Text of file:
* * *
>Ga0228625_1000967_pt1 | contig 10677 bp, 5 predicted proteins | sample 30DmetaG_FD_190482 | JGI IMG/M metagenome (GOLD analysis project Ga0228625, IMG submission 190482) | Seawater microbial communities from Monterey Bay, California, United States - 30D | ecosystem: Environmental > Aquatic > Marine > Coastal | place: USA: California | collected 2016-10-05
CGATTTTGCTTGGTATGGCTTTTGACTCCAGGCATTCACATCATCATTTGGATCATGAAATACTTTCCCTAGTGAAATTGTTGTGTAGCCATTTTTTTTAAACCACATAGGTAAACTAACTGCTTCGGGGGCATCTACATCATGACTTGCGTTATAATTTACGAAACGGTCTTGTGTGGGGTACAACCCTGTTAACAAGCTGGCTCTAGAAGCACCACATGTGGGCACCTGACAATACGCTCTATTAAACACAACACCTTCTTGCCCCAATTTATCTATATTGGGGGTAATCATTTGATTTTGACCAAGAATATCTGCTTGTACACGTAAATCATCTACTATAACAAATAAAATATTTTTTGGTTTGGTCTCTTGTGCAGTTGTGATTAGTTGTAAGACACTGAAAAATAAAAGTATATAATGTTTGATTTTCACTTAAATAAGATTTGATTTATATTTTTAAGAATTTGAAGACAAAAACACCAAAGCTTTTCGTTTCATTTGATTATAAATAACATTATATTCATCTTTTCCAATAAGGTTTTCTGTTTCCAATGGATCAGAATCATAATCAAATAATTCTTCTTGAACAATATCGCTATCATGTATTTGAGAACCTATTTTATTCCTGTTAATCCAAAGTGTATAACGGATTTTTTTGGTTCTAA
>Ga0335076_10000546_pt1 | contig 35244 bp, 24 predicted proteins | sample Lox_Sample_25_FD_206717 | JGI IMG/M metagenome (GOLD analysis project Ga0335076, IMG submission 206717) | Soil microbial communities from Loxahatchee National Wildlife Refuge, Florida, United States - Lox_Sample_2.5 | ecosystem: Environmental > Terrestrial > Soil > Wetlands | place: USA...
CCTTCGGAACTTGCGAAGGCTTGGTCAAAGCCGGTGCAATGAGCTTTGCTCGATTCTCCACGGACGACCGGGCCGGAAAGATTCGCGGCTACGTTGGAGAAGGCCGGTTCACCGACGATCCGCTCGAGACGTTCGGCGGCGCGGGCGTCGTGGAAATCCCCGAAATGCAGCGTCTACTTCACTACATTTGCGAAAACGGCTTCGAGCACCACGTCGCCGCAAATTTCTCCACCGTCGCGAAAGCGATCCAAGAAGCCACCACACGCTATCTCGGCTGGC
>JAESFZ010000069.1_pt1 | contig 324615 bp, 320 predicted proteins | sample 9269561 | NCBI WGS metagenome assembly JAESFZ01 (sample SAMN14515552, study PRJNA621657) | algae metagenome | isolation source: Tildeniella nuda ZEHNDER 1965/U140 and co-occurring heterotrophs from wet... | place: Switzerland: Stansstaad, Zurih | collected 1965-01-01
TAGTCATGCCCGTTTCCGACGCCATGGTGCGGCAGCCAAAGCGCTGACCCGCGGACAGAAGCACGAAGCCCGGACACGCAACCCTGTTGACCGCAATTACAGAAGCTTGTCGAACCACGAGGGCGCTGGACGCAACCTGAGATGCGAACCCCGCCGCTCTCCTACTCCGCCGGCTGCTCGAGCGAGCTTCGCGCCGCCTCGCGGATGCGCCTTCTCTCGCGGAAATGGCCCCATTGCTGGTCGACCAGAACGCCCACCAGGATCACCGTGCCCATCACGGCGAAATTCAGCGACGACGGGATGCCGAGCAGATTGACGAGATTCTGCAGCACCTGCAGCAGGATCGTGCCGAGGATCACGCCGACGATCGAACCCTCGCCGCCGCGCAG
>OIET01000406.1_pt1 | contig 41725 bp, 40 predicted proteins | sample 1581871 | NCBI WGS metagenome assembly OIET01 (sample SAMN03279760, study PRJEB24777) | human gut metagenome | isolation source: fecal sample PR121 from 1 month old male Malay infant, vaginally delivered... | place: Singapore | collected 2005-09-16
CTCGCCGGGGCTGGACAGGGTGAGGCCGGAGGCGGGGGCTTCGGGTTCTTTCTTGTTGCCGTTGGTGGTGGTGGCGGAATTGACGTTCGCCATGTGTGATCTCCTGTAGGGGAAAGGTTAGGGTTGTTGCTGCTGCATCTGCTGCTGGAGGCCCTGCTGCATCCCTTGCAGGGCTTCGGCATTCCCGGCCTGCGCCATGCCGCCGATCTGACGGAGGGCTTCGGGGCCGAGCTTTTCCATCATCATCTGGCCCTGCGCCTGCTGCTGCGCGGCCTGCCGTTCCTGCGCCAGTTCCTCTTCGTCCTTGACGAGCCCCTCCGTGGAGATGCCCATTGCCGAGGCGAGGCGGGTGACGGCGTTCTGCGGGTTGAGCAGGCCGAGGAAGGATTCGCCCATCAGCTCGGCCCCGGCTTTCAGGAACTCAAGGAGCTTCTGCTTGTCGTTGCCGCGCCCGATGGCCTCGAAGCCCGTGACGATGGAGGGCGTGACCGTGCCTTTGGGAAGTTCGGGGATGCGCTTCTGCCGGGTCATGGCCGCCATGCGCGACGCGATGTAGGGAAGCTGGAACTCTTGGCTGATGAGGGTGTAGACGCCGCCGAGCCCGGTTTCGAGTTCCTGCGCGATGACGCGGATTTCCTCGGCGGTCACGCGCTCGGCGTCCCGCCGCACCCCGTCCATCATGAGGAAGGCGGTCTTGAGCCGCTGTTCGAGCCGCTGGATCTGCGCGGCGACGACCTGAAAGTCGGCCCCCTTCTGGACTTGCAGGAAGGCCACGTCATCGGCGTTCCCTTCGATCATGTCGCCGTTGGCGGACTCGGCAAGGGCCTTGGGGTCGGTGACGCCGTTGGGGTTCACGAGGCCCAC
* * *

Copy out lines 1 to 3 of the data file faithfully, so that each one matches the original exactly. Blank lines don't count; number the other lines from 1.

>Ga0228625_1000967_pt1 | contig 10677 bp, 5 predicted proteins | sample 30DmetaG_FD_190482 | JGI IMG/M metagenome (GOLD analysis project Ga0228625, IMG submission 190482) | Seawater microbial communities from Monterey Bay, California, United States - 30D | ecosystem: Environmental > Aquatic > Marine > Coastal | place: USA: California | collected 2016-10-05
CGATTTTGCTTGGTATGGCTTTTGACTCCAGGCATTCACATCATCATTTGGATCATGAAATACTTTCCCTAGTGAAATTGTTGTGTAGCCATTTTTTTTAAACCACATAGGTAAACTAACTGCTTCGGGGGCATCTACATCATGACTTGCGTTATAATTTACGAAACGGTCTTGTGTGGGGTACAACCCTGTTAACAAGCTGGCTCTAGAAGCACCACATGTGGGCACCTGACAATACGCTCTATTAAACACAACACCTTCTTGCCCCAATTTATCTATATTGGGGGTAATCATTTGATTTTGACCAAGAATATCTGCTTGTACACGTAAATCATCTACTATAACAAATAAAATATTTTTTGGTTTGGTCTCTTGTGCAGTTGTGATTAGTTGTAAGACACTGAAAAATAAAAGTATATAATGTTTGATTTTCACTTAAATAAGATTTGATTTATATTTTTAAGAATTTGAAGACAAAAACACCAAAGCTTTTCGTTTCATTTGATTATAAATAACATTATATTCATCTTTTCCAATAAGGTTTTCTGTTTCCAATGGATCAGAATCATAATCAAATAATTCTTCTTGAACAATATCGCTATCATGTATTTGAGAACCTATTTTATTCCTGTTAATCCAAAGTGTATAACGGATTTTTTTGGTTCTAA
>Ga0335076_10000546_pt1 | contig 35244 bp, 24 predicted proteins | sample Lox_Sample_25_FD_206717 | JGI IMG/M metagenome (GOLD analysis project Ga0335076, IMG submission 206717) | Soil microbial communities from Loxahatchee National Wildlife Refuge, Florida, United States - Lox_Sample_2.5 | ecosystem: Environmental > Terrestrial > Soil > Wetlands | place: USA...